Negative space: 3. The vine charcoal sketch on Pastel Premier 'Italian Clay'. Notice how little drawing I actually do.

3. The vine charcoal sketch on Pastel Premier ‘Italian Clay’. Notice how little drawing I actually do.

 

Negative space: 4. First layer on. You can see how vaguely all the leaves are applied

4. First layer on. You can see how vaguely all the leaves are applied

 

5. You can see how I have "carved" out the olive leaves by applying light coloured pastels in the negative space around the leaves.

5. You can see how I have “carved” out the olive leaves by applying light coloured pastels in the negative space around the leaves.

 

6. The final work. I added details and played with layering of light colours in the negative space. Gail Sibley, "Villa Gloria Bouquet," Unison pastels plus a couple of Sennelier colours on Pastel Premier 'Italian Clay,' 9 x 12in

6. The final work. I added details and played with layering of light colours in the negative space. Gail Sibley, “Villa Gloria Bouquet,” Unison pastels plus a couple of Sennelier colours on Pastel Premier ‘Italian Clay,’ 9 x 12in. Available.

 

Negative space: 7. The painting in black and white showing the small area of mid-value and the dominant value of light.

7. The painting in black and white showing the small area of mid-value and the dominant value of light.

 

Negative space: 8. The ten pastels I used - three light, four mid-value, three dark value. Mostly Unison pastels plus two Sennelier pastels (centre).

8. The ten pastels I used – three light, four mid-value, three dark value. Mostly Unison pastels plus two Sennelier pastels (centre).

 

Can you see why I’m somewhat obsessed with negative space? I love using this method to create an image!

Do you use negative space as an important part of your painting process and the painting itself? Whether you do or don’t, I’d love to hear from you so please leave comment!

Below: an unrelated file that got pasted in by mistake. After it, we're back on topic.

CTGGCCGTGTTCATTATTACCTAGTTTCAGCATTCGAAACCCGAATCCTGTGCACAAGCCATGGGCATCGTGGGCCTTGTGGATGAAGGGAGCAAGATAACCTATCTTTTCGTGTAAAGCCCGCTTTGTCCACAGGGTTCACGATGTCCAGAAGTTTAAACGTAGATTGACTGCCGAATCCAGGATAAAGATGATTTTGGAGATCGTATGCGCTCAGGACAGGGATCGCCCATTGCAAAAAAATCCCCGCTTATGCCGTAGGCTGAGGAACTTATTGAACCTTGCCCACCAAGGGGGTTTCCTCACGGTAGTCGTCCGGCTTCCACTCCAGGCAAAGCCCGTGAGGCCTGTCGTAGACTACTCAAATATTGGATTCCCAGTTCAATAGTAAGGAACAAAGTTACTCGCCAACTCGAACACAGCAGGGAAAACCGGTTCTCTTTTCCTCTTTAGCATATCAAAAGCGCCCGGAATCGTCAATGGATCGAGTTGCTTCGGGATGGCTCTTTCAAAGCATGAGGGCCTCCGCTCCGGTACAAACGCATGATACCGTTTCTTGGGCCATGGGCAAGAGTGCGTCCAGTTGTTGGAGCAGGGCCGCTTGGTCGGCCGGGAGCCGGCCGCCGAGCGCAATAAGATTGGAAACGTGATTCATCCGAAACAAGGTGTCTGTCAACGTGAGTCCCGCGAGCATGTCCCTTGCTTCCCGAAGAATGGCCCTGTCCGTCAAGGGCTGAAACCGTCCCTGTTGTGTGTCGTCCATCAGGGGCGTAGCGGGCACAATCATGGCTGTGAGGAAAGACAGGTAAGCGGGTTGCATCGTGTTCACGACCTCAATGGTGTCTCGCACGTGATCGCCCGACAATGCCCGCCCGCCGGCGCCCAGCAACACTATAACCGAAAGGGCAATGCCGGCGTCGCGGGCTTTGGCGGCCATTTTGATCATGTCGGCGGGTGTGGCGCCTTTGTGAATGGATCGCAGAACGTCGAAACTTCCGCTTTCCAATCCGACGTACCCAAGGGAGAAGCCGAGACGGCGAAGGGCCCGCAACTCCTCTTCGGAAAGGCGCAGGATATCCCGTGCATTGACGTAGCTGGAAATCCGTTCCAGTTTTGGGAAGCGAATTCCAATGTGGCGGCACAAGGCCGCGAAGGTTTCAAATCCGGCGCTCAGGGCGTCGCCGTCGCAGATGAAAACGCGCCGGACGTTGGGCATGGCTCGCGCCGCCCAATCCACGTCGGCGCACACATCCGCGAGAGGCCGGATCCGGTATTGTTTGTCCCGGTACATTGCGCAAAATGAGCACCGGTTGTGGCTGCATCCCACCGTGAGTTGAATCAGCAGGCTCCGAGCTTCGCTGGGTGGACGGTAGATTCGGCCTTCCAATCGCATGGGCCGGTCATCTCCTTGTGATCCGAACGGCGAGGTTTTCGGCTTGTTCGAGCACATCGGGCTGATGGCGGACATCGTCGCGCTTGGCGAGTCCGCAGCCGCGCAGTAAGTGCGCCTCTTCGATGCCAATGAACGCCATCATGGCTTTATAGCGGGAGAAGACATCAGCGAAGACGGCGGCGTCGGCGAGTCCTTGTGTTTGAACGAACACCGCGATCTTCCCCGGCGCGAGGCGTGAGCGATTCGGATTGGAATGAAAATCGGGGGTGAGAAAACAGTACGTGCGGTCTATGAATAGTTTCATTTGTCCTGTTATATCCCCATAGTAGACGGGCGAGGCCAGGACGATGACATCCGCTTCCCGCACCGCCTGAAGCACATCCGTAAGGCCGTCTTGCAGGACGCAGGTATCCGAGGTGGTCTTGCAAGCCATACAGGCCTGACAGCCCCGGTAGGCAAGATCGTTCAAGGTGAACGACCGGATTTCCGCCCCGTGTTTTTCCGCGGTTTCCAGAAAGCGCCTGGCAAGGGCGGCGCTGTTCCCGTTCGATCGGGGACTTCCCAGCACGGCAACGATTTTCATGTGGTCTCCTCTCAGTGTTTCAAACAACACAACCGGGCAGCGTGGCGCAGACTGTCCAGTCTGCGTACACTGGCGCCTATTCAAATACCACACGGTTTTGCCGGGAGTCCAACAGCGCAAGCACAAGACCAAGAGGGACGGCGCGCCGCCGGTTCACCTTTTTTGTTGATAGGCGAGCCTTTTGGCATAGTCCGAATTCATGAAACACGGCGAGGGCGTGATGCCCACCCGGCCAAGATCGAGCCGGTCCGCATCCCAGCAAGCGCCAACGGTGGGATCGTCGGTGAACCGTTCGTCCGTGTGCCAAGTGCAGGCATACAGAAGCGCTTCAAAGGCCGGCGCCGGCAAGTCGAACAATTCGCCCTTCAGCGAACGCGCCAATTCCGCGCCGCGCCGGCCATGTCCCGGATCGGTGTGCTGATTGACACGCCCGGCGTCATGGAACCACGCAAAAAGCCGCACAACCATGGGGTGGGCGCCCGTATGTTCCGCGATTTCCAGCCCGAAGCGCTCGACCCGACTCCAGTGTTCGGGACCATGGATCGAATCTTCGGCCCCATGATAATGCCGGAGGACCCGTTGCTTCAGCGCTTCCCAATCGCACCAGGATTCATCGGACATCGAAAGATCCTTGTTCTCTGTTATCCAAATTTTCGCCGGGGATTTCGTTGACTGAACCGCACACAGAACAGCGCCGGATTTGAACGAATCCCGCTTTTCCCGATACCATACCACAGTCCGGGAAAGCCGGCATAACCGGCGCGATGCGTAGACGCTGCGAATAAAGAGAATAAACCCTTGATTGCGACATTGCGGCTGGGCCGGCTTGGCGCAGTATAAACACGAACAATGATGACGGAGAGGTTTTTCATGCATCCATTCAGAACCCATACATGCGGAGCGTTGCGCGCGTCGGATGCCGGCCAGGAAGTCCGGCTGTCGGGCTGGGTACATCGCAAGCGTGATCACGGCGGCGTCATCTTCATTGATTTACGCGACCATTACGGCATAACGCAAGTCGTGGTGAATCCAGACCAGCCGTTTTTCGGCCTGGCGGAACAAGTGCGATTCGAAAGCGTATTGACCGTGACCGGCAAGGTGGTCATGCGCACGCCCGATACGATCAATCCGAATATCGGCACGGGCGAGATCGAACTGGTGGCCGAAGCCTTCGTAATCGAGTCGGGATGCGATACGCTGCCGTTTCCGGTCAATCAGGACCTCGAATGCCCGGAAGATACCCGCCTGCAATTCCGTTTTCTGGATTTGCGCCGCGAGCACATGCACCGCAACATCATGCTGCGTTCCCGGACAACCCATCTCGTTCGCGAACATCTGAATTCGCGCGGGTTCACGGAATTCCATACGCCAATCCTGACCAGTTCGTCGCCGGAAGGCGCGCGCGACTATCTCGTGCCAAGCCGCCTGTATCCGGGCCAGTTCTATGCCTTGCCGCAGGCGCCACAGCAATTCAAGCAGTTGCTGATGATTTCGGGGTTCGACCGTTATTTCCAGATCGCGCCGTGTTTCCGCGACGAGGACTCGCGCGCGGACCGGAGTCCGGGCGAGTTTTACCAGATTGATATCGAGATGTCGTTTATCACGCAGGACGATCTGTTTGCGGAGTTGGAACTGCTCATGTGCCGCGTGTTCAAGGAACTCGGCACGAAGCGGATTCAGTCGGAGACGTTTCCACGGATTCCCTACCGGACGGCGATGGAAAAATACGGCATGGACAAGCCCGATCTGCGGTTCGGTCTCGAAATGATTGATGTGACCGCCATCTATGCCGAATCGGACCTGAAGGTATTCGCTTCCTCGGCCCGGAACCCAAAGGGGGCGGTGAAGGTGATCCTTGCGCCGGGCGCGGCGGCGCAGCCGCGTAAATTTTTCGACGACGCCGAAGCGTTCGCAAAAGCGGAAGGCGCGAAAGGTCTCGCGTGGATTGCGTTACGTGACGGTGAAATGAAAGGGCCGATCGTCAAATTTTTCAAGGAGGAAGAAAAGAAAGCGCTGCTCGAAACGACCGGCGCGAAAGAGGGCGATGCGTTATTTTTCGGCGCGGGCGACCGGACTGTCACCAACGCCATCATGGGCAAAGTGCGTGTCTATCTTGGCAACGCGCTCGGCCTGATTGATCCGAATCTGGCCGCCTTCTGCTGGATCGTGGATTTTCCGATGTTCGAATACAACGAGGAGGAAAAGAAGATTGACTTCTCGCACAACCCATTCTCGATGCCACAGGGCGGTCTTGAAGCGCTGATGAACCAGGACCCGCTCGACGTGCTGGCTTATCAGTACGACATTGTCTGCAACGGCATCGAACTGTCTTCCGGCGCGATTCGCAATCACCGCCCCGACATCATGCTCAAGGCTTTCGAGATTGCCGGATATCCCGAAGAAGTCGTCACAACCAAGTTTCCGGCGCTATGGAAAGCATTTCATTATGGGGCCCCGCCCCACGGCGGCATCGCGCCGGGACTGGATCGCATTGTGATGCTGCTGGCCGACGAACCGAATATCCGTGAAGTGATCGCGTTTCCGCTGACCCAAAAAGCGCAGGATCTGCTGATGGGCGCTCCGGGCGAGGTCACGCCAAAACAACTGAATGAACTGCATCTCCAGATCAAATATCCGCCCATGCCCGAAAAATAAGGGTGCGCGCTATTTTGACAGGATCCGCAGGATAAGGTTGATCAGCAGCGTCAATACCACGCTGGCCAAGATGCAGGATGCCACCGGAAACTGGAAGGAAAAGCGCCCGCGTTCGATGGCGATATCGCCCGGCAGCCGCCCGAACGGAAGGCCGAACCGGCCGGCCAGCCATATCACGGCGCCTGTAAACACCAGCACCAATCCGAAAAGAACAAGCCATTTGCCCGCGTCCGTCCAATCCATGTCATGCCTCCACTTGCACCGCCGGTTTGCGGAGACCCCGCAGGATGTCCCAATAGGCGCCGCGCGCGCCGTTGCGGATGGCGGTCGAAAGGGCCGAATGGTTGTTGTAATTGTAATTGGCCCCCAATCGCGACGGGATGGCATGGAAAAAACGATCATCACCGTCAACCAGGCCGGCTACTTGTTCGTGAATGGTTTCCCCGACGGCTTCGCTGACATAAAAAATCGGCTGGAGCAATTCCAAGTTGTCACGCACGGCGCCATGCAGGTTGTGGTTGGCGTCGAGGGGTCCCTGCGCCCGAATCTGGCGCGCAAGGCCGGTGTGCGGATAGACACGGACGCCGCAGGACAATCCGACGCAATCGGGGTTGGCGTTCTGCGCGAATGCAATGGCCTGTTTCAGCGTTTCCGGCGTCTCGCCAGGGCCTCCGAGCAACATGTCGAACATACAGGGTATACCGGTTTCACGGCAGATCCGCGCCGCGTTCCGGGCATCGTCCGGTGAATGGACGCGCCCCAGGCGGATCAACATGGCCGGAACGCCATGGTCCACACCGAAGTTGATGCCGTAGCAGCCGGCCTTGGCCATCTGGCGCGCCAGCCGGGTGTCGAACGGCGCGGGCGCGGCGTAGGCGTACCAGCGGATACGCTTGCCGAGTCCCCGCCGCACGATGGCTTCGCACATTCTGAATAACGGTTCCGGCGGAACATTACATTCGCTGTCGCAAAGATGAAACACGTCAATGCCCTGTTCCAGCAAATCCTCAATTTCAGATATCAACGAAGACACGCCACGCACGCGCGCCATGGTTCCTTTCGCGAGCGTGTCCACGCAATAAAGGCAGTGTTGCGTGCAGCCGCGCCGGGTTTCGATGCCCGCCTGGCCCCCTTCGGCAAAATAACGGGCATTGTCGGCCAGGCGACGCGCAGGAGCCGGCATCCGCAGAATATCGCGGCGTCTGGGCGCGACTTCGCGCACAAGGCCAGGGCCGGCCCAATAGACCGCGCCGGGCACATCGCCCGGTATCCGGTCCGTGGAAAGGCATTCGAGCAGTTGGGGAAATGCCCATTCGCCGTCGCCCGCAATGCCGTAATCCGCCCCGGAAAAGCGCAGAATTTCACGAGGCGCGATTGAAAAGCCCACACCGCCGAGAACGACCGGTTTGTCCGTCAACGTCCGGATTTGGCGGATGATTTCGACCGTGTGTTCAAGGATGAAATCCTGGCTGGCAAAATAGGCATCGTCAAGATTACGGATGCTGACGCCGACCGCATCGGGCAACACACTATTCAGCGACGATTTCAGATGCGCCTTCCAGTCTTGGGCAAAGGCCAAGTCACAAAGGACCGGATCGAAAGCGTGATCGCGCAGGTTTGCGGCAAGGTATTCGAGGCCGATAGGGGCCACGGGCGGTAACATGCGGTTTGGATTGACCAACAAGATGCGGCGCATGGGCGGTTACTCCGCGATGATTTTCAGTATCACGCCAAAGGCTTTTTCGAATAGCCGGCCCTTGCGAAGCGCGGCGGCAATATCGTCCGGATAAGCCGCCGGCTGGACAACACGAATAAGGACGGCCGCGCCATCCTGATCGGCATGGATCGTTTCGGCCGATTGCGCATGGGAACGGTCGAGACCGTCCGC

Until next time (when we have a guest blogger who is an artist of roomscapes…!),
Gail

 

PS. If you wished you could have been on the Croatia workshop, know that I have another painting holiday coming up on the Costa Brava, Spain in early May 2018. Click here for more info.

6 thoughts on “Improve Your Paintings With The Power Of Negative Space

  1. MAI NGUYEN

    Dear Ms.Gail,

    Thank you very much for your share, I am a new coming joint your web site but i can see I have a lots of benefit seen I joint your member, I alway confusing with my subject when I drawing but I can see how I can management with my drawing after today.

    Again, thank a lots for your share.

    Best regards,
    Mai Nguyen

    Reply
    1. Gail Sibley Post author

      Hello Mai,
      Many thanks for your comment and for subscribing to HowToPastel. I am glad this blog post will be helpful to you. Along with seeing and simplifying values, looking at negative space really will help with drawing and sorting out the chaos and complexity that you see.
      Gail

      Reply
  2. Ruth Burley

    Thanks for sharing Gail!! Between seeing your step by step and also seeing a post showing work by Mike Beeman showing his step by step, I feel that I HAVE to try both of your techniques!! They will work together very well, I think. By the way, you make me smile. Thanks!!!

    Reply
    1. Gail Sibley Post author

      Hah hah Ruth that’s wonderful!! Look forward to seeing the results. I’m curious about Mike’s post. You can always add a link here to it.

      Reply